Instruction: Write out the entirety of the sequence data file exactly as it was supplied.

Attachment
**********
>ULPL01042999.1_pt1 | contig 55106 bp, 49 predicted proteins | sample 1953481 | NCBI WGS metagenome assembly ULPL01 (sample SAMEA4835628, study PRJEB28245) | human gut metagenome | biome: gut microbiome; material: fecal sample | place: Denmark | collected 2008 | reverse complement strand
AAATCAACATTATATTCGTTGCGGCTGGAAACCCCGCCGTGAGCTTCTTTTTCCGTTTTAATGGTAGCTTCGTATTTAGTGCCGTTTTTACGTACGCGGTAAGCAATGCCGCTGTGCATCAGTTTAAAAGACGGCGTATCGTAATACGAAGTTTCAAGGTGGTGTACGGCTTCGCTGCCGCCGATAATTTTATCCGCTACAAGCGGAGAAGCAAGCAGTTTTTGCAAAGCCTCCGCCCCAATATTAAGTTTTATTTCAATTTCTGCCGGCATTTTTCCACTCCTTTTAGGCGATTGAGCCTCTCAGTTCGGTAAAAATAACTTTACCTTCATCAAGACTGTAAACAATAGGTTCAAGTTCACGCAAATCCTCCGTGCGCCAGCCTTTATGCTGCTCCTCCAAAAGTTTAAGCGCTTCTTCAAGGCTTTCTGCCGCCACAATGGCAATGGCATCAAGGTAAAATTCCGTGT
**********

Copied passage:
>ULPL01042999.1_pt1 | contig 55106 bp, 49 predicted proteins | sample 1953481 | NCBI WGS metagenome assembly ULPL01 (sample SAMEA4835628, study PRJEB28245) | human gut metagenome | biome: gut microbiome; material: fecal sample | place: Denmark | collected 2008 | reverse complement strand
AAATCAACATTATATTCGTTGCGGCTGGAAACCCCGCCGTGAGCTTCTTTTTCCGTTTTAATGGTAGCTTCGTATTTAGTGCCGTTTTTACGTACGCGGTAAGCAATGCCGCTGTGCATCAGTTTAAAAGACGGCGTATCGTAATACGAAGTTTCAAGGTGGTGTACGGCTTCGCTGCCGCCGATAATTTTATCCGCTACAAGCGGAGAAGCAAGCAGTTTTTGCAAAGCCTCCGCCCCAATATTAAGTTTTATTTCAATTTCTGCCGGCATTTTTCCACTCCTTTTAGGCGATTGAGCCTCTCAGTTCGGTAAAAATAACTTTACCTTCATCAAGACTGTAAACAATAGGTTCAAGTTCACGCAAATCCTCCGTGCGCCAGCCTTTATGCTGCTCCTCCAAAAGTTTAAGCGCTTCTTCAAGGCTTTCTGCCGCCACAATGGCAATGGCATCAAGGTAAAATTCCGTGT